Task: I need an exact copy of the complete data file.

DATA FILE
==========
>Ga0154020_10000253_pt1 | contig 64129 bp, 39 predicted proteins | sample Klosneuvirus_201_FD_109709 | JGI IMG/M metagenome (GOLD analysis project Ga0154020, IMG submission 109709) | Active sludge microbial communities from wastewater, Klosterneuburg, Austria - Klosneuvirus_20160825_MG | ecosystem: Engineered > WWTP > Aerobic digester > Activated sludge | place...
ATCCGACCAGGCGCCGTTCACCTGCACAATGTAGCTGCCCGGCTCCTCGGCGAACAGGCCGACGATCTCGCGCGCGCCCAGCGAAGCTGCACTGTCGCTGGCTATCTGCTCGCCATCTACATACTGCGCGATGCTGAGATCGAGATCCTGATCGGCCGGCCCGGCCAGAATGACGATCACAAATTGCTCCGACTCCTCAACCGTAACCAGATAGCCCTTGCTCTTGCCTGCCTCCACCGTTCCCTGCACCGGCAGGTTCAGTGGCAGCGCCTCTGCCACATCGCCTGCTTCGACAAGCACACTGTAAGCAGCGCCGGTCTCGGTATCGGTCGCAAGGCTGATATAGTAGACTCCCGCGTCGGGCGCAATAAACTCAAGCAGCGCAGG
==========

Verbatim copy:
>Ga0154020_10000253_pt1 | contig 64129 bp, 39 predicted proteins | sample Klosneuvirus_201_FD_109709 | JGI IMG/M metagenome (GOLD analysis project Ga0154020, IMG submission 109709) | Active sludge microbial communities from wastewater, Klosterneuburg, Austria - Klosneuvirus_20160825_MG | ecosystem: Engineered > WWTP > Aerobic digester > Activated sludge | place...
ATCCGACCAGGCGCCGTTCACCTGCACAATGTAGCTGCCCGGCTCCTCGGCGAACAGGCCGACGATCTCGCGCGCGCCCAGCGAAGCTGCACTGTCGCTGGCTATCTGCTCGCCATCTACATACTGCGCGATGCTGAGATCGAGATCCTGATCGGCCGGCCCGGCCAGAATGACGATCACAAATTGCTCCGACTCCTCAACCGTAACCAGATAGCCCTTGCTCTTGCCTGCCTCCACCGTTCCCTGCACCGGCAGGTTCAGTGGCAGCGCCTCTGCCACATCGCCTGCTTCGACAAGCACACTGTAAGCAGCGCCGGTCTCGGTATCGGTCGCAAGGCTGATATAGTAGACTCCCGCGTCGGGCGCAATAAACTCAAGCAGCGCAGG